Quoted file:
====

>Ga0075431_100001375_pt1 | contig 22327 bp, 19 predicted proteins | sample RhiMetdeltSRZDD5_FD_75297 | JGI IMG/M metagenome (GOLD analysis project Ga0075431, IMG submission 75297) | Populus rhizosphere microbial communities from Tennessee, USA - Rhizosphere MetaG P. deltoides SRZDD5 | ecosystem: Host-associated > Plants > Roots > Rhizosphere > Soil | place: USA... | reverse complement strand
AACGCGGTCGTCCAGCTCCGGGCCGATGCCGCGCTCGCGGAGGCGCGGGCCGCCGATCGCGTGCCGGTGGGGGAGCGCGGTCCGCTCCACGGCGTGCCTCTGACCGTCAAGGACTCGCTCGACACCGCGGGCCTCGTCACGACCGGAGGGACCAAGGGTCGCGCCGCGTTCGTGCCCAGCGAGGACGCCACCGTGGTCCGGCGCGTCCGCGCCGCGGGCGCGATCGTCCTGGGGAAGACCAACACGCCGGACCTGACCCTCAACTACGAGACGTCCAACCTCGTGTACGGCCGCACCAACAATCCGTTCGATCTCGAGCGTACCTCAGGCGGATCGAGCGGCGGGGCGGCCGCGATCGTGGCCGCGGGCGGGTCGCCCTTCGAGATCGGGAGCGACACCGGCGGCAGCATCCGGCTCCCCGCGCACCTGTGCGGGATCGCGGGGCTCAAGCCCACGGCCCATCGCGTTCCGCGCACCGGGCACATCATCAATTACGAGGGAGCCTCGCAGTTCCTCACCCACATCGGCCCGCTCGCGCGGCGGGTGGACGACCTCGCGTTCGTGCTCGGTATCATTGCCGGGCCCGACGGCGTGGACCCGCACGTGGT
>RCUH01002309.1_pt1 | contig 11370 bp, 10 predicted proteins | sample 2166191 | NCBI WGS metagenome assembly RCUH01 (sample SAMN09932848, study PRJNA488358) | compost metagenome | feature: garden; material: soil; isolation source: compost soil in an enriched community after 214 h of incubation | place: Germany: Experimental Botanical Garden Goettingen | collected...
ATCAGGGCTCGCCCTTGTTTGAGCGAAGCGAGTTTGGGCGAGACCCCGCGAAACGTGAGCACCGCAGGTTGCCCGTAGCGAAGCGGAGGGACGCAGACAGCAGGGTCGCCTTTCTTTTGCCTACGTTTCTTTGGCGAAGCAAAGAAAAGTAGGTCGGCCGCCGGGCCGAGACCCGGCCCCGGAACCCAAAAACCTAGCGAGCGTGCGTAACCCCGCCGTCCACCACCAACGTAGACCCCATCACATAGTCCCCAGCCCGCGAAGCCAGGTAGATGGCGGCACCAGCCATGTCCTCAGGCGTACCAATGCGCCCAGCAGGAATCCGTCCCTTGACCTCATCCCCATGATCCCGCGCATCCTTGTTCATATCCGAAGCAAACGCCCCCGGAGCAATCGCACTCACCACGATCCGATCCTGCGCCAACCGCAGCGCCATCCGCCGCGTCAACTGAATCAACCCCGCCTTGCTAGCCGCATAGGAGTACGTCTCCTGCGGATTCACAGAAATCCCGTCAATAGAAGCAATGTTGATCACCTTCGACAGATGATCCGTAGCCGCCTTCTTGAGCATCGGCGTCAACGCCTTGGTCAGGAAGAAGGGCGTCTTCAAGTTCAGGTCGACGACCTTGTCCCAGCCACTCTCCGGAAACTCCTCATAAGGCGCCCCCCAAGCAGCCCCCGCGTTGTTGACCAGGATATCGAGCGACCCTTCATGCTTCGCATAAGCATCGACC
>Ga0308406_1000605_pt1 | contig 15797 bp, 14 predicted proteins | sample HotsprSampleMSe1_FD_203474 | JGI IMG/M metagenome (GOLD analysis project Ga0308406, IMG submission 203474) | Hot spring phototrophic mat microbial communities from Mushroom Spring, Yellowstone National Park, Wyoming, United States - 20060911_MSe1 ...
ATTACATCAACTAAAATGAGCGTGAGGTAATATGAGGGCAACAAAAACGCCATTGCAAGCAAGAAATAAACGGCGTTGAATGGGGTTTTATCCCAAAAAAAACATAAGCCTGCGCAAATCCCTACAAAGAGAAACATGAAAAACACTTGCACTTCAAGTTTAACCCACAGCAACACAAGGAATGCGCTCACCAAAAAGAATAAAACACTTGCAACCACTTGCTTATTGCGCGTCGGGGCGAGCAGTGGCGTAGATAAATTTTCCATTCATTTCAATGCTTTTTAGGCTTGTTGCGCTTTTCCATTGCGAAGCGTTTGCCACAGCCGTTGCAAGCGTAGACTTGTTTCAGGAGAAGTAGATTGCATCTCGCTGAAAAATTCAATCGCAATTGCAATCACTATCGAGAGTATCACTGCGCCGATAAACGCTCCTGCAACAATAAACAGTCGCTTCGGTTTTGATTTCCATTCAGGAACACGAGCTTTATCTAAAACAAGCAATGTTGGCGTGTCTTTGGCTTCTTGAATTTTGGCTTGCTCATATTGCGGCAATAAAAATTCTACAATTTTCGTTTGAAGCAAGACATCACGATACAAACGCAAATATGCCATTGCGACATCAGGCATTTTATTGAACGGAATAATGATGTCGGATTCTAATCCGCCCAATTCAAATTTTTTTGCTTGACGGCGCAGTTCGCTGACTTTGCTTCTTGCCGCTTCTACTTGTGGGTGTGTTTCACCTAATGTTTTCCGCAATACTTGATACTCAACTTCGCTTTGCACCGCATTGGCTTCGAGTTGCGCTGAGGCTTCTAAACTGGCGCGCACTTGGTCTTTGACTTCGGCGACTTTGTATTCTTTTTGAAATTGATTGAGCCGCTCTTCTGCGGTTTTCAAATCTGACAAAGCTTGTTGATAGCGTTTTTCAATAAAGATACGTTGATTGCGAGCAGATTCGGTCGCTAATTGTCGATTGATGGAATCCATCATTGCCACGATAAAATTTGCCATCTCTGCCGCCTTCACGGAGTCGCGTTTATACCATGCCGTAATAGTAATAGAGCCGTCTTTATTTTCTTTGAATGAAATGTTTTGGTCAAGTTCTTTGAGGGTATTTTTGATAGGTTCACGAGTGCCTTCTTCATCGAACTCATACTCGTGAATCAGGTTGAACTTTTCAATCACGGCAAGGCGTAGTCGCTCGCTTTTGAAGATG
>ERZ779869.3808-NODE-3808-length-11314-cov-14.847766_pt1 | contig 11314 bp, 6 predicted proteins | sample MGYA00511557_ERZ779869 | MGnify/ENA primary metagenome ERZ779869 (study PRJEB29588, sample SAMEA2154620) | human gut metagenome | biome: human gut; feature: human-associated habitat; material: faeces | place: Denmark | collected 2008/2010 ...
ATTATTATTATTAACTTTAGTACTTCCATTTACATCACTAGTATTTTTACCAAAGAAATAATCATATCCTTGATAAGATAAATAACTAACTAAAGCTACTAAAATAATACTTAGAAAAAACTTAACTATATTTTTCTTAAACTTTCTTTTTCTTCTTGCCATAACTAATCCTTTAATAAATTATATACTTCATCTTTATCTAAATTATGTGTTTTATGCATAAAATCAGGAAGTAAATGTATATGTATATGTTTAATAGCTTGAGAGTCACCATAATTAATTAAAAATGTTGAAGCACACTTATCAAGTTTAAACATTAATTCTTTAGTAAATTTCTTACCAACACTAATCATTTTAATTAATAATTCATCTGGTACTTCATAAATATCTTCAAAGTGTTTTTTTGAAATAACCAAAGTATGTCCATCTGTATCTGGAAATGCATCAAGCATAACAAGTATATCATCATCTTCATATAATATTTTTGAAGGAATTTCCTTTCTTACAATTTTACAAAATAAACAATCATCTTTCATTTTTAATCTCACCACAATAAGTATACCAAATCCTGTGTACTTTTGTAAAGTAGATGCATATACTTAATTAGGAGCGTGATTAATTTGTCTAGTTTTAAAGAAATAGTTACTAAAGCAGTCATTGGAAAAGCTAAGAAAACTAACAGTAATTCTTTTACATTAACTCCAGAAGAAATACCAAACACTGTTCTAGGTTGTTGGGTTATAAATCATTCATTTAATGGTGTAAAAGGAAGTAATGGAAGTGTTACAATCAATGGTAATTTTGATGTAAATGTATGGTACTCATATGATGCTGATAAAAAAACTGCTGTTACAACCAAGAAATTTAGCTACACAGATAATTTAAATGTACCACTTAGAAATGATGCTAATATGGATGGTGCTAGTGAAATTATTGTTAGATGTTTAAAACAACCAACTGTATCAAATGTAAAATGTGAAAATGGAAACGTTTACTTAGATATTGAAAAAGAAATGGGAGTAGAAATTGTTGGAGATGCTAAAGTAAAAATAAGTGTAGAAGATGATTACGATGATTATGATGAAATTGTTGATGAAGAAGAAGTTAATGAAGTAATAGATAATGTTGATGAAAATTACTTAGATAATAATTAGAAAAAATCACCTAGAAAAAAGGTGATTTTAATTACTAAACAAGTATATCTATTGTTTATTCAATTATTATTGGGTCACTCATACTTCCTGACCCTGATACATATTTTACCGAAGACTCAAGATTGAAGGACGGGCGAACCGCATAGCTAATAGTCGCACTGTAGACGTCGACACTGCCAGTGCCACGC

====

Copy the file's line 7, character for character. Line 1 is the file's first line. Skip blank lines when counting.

>ERZ779869.3808-NODE-3808-length-11314-cov-14.847766_pt1 | contig 11314 bp, 6 predicted proteins | sample MGYA00511557_ERZ779869 | MGnify/ENA primary metagenome ERZ779869 (study PRJEB29588, sample SAMEA2154620) | human gut metagenome | biome: human gut; feature: human-associated habitat; material: faeces | place: Denmark | collected 2008/2010 ...